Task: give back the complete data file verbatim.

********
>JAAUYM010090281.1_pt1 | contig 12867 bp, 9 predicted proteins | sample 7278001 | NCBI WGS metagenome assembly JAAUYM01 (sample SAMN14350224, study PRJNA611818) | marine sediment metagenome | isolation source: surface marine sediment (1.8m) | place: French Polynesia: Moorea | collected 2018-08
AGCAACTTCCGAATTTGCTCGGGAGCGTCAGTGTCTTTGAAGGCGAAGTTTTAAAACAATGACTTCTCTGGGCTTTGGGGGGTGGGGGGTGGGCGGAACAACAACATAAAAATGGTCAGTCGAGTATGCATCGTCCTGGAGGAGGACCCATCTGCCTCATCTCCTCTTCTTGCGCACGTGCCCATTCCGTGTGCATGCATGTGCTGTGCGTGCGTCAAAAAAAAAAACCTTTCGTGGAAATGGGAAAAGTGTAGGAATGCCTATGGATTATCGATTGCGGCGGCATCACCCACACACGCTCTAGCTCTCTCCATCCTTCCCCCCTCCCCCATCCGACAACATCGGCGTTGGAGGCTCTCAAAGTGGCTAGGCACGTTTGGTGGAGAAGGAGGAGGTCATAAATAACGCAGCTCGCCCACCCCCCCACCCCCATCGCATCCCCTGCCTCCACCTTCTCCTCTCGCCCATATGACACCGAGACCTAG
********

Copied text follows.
>JAAUYM010090281.1_pt1 | contig 12867 bp, 9 predicted proteins | sample 7278001 | NCBI WGS metagenome assembly JAAUYM01 (sample SAMN14350224, study PRJNA611818) | marine sediment metagenome | isolation source: surface marine sediment (1.8m) | place: French Polynesia: Moorea | collected 2018-08
AGCAACTTCCGAATTTGCTCGGGAGCGTCAGTGTCTTTGAAGGCGAAGTTTTAAAACAATGACTTCTCTGGGCTTTGGGGGGTGGGGGGTGGGCGGAACAACAACATAAAAATGGTCAGTCGAGTATGCATCGTCCTGGAGGAGGACCCATCTGCCTCATCTCCTCTTCTTGCGCACGTGCCCATTCCGTGTGCATGCATGTGCTGTGCGTGCGTCAAAAAAAAAAACCTTTCGTGGAAATGGGAAAAGTGTAGGAATGCCTATGGATTATCGATTGCGGCGGCATCACCCACACACGCTCTAGCTCTCTCCATCCTTCCCCCCTCCCCCATCCGACAACATCGGCGTTGGAGGCTCTCAAAGTGGCTAGGCACGTTTGGTGGAGAAGGAGGAGGTCATAAATAACGCAGCTCGCCCACCCCCCCACCCCCATCGCATCCCCTGCCTCCACCTTCTCCTCTCGCCCATATGACACCGAGACCTAG